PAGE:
Peace-Building in a Pandemic by Nitya Nadgir (A’23)

by tuftsigl
Jan 08

In November, Tufts ALLIES welcomed IGL Alumna Britt Sloan, a former member of Mercy Corps and an ALLIES alum, and Sharon Ogbogu, a Program Officer with Mercy Corps to a virtual discussion on the impact of COVID-19 on peacebuilding efforts in Nigeria and how the socio-political conflict in African states has detracted from the fight against COVID-19.

Ms. Sloan began by giving the audience a brief overview of COVID-19 in Nigeria and its inherent links to conflict and political strife. She discussed how the initial pandemic lockdown and its resulting containment measures reinforced violence and instability by exacerbating the spread of misinformation and causing the deterioration of social cohesion, allowing armed militant groups to fill the void. She then spoke of how health and peacebuilding are inextricably linked, and broken social contracts hinder the response to COVID-19.

Ms. Sloan then transitioned to explaining the conflict in Nigeria, where Boko Haram began a violent uprising and splintered into the Islamic State in 2016; they manipulated pre-existing corruption and tribal protectionism to create sociocultural conflict ranging from ethnic divisions to the marginalization of women. She mentioned that the epicenter of this violence was in northeast Nigeria, where international humanitarian aid has been co-opted by corrupt government officials, undermining the relationship between Nigerians and organizations.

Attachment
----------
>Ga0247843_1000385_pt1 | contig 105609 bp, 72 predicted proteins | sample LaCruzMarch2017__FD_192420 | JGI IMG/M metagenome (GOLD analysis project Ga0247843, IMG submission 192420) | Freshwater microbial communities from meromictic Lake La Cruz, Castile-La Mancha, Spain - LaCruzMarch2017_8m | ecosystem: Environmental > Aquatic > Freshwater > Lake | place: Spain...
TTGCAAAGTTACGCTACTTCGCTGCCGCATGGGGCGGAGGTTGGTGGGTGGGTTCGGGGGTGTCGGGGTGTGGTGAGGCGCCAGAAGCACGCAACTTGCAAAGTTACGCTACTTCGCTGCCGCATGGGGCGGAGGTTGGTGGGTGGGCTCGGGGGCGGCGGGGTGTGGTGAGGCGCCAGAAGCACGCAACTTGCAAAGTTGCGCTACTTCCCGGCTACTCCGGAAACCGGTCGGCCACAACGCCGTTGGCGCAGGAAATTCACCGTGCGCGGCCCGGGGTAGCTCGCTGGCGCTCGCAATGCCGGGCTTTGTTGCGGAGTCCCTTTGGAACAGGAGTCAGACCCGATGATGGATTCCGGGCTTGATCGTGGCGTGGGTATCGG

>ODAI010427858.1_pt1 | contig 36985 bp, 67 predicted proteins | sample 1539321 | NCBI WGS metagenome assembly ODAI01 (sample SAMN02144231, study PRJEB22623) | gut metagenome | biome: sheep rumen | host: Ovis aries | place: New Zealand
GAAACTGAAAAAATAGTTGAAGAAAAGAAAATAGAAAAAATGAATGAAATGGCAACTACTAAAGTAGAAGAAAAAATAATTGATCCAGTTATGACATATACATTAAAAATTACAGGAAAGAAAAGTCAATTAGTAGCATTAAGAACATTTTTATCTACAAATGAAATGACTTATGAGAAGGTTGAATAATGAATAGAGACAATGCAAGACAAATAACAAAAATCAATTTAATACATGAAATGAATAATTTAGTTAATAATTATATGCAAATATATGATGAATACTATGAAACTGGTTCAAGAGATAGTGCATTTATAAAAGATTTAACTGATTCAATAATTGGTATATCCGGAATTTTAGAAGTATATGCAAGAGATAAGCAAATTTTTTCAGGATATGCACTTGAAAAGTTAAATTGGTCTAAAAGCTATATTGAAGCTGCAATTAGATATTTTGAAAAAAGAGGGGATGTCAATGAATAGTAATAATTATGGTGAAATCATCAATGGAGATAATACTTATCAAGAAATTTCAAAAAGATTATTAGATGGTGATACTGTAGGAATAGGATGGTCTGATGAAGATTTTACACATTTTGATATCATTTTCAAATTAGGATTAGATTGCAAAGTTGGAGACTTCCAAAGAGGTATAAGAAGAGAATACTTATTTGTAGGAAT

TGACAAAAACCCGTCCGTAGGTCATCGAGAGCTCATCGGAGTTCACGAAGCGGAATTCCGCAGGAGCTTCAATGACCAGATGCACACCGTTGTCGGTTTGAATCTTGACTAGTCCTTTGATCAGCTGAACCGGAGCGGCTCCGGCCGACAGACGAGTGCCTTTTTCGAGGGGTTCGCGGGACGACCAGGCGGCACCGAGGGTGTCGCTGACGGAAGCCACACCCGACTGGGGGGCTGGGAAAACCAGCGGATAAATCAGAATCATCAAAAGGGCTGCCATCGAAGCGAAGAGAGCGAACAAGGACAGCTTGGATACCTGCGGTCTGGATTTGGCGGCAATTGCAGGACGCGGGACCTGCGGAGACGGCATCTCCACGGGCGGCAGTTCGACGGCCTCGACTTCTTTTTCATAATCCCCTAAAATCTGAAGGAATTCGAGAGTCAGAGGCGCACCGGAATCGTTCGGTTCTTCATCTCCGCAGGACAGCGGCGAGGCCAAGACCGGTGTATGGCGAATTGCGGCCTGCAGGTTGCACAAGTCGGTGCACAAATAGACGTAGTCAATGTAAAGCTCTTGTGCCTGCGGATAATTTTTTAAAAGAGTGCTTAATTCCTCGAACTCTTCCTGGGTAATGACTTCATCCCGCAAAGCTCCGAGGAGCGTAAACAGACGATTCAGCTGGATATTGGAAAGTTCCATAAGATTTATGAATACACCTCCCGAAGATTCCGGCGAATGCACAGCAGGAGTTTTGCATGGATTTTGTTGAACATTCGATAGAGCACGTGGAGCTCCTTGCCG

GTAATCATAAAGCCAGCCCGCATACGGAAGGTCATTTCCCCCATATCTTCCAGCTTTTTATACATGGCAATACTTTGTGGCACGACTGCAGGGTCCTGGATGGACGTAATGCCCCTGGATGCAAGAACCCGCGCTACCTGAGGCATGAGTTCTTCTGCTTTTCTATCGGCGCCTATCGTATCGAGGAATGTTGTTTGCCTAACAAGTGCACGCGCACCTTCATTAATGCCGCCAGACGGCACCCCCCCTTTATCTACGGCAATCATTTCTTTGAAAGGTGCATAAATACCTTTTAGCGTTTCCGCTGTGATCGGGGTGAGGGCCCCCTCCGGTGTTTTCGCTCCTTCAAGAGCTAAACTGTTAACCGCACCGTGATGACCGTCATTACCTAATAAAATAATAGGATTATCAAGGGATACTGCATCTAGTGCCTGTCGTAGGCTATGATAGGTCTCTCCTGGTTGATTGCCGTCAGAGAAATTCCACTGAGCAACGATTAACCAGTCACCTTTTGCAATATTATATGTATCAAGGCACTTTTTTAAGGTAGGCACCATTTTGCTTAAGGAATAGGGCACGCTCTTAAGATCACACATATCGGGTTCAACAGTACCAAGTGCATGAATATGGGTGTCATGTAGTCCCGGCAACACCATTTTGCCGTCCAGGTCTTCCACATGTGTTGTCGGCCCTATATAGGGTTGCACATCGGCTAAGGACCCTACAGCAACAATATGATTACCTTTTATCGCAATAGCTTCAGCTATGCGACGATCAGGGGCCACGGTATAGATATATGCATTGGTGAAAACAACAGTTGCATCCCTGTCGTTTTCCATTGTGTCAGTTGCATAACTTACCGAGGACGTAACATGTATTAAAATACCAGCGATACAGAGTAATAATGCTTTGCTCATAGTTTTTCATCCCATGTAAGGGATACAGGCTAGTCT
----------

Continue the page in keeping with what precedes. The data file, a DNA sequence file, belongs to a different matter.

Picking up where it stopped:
Next, Ms. Sloan and Ms. Ogbogu described the lack of legitimacy of the government in Nigeria, caused by government officials exempting themselves and religious leaders from COVID-related restrictions. Nigerian citizens have found it difficult to follow and understand COVID protocol based on the convoluted government response. In addition, they addressed the militarization of COVID response through increasing fees for interstate travel, taking bribes from civilians, and sexual exploitation, which has increased the presence of community-based militia groups. They then touched on the spread of misinformation about COVID and its effects on the rise of religious extremism.

Finally, Ms. Ogbogu went into detail about Mercy Corps and its efforts to minimize misinformation through community programs, including the use of religious leaders to address misinformation by recording information about COVID-19 and disseminating it to the public.

The panel was followed by a Q&A session, which included questions about the future of political instability in Nigeria, government-citizen relations, and the potential impacts of COVID-19 on further peacebuilding efforts.

Watch the recording: